Ecommerce Europe has just published the results of its new survey on ecommerce trends 2020 during the second lockdown in Europe.
While the 19 national ecommerce associations who contributed to the survey reported positive public perceptions of ecommerce overall during the COVID-19 pandemic, the political perceptions were more nuanced: France, Belgium, Austria and Spain reported an overwhelmingly negative attitude towards the major, dominant ecommerce players.
Italy reported that part of the public has objected to the growth in online retail, favouring support for local brick-and-mortar shops. Similar sentiments were expressed in Denmark.
Other countries reported successful experiences of brick-and-mortar neighbourhood shops moving online in order to continue selling to customers. In France, for example, the COVID-19 pandemic highlighted consumer expectations that local retailers should also offer the option of online shopping with home delivery. These consumer expectations – present since the start of lockdown – clearly indicates shoppers’ interest in omnichannel offerings such as those already offered by leading digital retailers, and now also demanded of local neighbourhood merchants.
Arguably, the most noticeable ecommerce trend in 2020 was delays for parcel delivery operators, with 4 of the EU countries describing these delays as “severe”. Another 5 countries reported that parcel delivery operators were asking consumers to collect their parcels from designated pick-up locations.
It was striking that the delays in parcel delivery during the second lockdown (November, December 2020) were seen as less severe than those during the first one.
It was also reported that in many EU countries the strict lockdown measures led to both a shift in consumer behaviour towards online retail, as well as further growth in demand during the Christmas period. Combined, this led to parcel delivery services needing to establish additional collection points to manage the increased flow of parcels.
The 19 national ecommerce associations contributing to the survey noted differences between demand for products and services during the second COVID-19 pandemic lockdown:
All in all, ecommerce was generally a beneficiary of the COVID-19 pandemic. However, the situation is nuanced. Several categories did succeed in increasing revenue, while others suffered a threatening volume of losses.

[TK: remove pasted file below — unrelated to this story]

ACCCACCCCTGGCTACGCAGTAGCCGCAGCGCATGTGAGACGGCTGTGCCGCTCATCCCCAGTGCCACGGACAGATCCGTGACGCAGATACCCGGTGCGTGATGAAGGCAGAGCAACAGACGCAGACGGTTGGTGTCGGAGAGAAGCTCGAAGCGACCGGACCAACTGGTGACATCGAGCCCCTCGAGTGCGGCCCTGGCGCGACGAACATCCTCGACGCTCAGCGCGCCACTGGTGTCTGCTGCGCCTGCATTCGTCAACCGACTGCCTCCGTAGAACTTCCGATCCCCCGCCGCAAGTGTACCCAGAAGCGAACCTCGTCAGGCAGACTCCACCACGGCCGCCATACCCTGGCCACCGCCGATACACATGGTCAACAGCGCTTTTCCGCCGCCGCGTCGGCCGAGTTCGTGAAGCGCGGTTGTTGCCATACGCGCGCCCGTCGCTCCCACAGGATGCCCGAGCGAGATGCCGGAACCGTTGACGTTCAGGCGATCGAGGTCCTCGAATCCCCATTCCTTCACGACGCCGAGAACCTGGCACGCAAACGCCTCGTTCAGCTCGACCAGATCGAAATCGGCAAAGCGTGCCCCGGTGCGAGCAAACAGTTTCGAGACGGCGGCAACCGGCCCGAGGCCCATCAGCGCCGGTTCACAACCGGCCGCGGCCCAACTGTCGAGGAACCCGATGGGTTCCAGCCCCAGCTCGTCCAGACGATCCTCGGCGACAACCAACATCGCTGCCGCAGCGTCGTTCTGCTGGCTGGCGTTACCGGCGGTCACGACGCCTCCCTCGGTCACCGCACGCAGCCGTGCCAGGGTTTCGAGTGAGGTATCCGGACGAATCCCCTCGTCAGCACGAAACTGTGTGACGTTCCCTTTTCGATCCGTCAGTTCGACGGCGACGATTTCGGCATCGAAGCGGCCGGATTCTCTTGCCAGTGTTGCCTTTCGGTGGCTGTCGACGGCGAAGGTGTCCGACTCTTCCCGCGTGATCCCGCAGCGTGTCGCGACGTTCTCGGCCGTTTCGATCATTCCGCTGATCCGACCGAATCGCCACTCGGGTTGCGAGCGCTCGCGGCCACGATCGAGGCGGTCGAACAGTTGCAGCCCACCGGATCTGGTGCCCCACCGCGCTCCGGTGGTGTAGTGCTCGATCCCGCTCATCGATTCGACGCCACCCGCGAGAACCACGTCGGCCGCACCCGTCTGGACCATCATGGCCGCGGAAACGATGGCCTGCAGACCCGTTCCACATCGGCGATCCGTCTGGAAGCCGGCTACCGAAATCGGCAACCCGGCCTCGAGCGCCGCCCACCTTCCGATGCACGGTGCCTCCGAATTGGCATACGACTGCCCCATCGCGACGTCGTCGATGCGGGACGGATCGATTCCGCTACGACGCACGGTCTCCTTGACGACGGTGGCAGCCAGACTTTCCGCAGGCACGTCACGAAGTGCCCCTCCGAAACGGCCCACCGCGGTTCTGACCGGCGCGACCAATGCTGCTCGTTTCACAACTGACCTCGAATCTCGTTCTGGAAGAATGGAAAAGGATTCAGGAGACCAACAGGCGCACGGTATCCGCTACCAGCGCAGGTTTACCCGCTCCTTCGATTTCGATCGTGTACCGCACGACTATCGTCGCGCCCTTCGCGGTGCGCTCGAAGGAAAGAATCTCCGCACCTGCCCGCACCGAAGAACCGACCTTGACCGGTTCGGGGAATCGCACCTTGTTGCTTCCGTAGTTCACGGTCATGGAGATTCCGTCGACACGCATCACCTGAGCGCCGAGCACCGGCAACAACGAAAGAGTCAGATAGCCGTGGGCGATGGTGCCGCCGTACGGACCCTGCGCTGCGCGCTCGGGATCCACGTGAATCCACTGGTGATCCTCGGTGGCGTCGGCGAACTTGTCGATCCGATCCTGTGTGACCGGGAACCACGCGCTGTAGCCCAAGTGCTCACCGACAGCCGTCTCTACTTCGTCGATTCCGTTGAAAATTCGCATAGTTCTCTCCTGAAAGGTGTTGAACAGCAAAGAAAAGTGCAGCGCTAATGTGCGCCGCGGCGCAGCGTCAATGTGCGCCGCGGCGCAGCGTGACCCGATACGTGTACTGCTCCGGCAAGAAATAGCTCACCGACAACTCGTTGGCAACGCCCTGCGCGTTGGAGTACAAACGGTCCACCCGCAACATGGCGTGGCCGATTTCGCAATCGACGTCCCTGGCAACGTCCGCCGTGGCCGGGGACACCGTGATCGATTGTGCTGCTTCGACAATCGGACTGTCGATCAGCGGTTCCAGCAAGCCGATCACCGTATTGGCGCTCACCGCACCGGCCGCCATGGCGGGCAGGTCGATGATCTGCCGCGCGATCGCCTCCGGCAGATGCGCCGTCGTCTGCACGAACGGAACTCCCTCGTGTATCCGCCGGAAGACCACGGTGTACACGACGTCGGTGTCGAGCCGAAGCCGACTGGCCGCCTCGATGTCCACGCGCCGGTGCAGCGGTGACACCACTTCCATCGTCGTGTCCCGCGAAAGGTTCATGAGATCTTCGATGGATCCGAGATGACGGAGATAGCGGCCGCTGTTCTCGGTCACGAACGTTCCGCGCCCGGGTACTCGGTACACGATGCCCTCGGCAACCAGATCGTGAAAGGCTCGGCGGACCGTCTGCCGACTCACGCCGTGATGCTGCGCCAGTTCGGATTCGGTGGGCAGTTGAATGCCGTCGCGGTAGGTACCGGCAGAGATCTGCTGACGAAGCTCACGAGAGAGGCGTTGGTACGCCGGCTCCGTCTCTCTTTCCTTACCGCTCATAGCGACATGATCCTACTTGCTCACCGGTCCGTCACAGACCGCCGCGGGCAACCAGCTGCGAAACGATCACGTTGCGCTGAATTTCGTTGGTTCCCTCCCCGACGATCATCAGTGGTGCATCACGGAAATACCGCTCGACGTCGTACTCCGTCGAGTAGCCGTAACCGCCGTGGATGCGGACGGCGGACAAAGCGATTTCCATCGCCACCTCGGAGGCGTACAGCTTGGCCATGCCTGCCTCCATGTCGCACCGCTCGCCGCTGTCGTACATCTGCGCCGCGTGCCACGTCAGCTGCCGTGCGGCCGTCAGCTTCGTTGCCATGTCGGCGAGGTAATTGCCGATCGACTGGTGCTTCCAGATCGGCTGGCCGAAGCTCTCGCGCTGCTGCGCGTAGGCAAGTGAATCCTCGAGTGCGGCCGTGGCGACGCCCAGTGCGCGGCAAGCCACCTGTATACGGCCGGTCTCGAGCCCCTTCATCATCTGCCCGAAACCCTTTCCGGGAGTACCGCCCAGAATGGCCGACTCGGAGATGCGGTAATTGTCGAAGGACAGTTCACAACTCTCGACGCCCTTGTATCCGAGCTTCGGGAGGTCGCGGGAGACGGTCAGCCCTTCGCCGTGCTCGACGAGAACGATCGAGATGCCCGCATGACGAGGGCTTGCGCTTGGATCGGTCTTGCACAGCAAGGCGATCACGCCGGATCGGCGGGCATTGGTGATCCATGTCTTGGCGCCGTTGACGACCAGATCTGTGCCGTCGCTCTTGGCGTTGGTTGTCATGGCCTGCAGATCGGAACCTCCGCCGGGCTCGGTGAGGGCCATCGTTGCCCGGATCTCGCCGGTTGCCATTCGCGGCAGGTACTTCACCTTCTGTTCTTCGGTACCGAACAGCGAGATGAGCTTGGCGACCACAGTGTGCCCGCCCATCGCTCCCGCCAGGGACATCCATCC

All the national ecommerce associations reported positive growth in the online sale of goods during 2020. Growth ranged from 5% to 10% in Poland, and 60% to 75% in Finland.
However, the performance for the online sale of services was less positive: 6 ecommerce associations (Norway, Austria, Bulgaria, France, the Netherlands, and Italy) indicated a decline over 2019, with Norway registering a 60% fall in the online sale of services compared to the previous year.
Taken together, most ecommerce associations reported growth in the digital sale of products and services in 2020, estimated at between 44% in Ireland and 4% in the Netherlands. In contrast, compared to 2019, Italy and Norway report a total decline of 20% and 3% respectively, the outcome of the overwhelming fall in online revenue for services.
While the ecommerce sector in Europe registered overall growth in 2020, this trend is not universal, and reflects the varying levels of demand for products and services during the pandemic.
All the participating national ecommerce associations forecast growth in the ecommerce sector in 2021; 11 associations were “very confident” and 8 “fairly confident”. Due to increased public trust and general changes in consumer behaviour, most of the growth in ecommerce will be permanent, rather than a direct consequence of the pandemic.
A few associations are unsure about growth in ecommerce once COVID-19 lockdown measures have been eased. The majority of associations expect significant growth in the online sale of products in 2021, while growth in online sales of services such as travel will depend on a the relaxation and/or removal of the current restrictive measures.
All in all, Europe’s ecommerce associations understand that the COVID-19 pandemic has accelerated the process of digitalization in Europe’s businesses, and this will lead to steady growth in the ecommerce sector, driven equally by both businesses and consumers. In addition, during the pandemic ecommerce has become a lifeline for traditional, brick-and-mortar outlets. Ecommerce has proven to be resilient. It has allowed increased demand from consumers to be met and has secured the delivery of essential goods and services.
You can access the ecommerce trends 2020 survey here. The contributing countries were Austria, Belgium, Bulgaria, Czech
Republic, Denmark, Finland, France, Germany, Greece, Italy, Ireland,
Netherlands, Portugal, Norway, Poland, Romania, Spain, Sweden, and Switzerland.
Ecommerce Europe is the sole voice of the European Digital Commerce sector. Via its 23 national associations, Ecommerce Europe represents more than 100,000 companies selling goods and services online to consumers in Europe. Ecommerce Europe acts at European level to help legislators create a better framework for online merchants, so that their sales can grow further.
Walter Trezek is co-chair of the Ecommerce Europe e-logistics Working Group and is the organization’s official representative to the UPU and DG TAXUD and ERGP.
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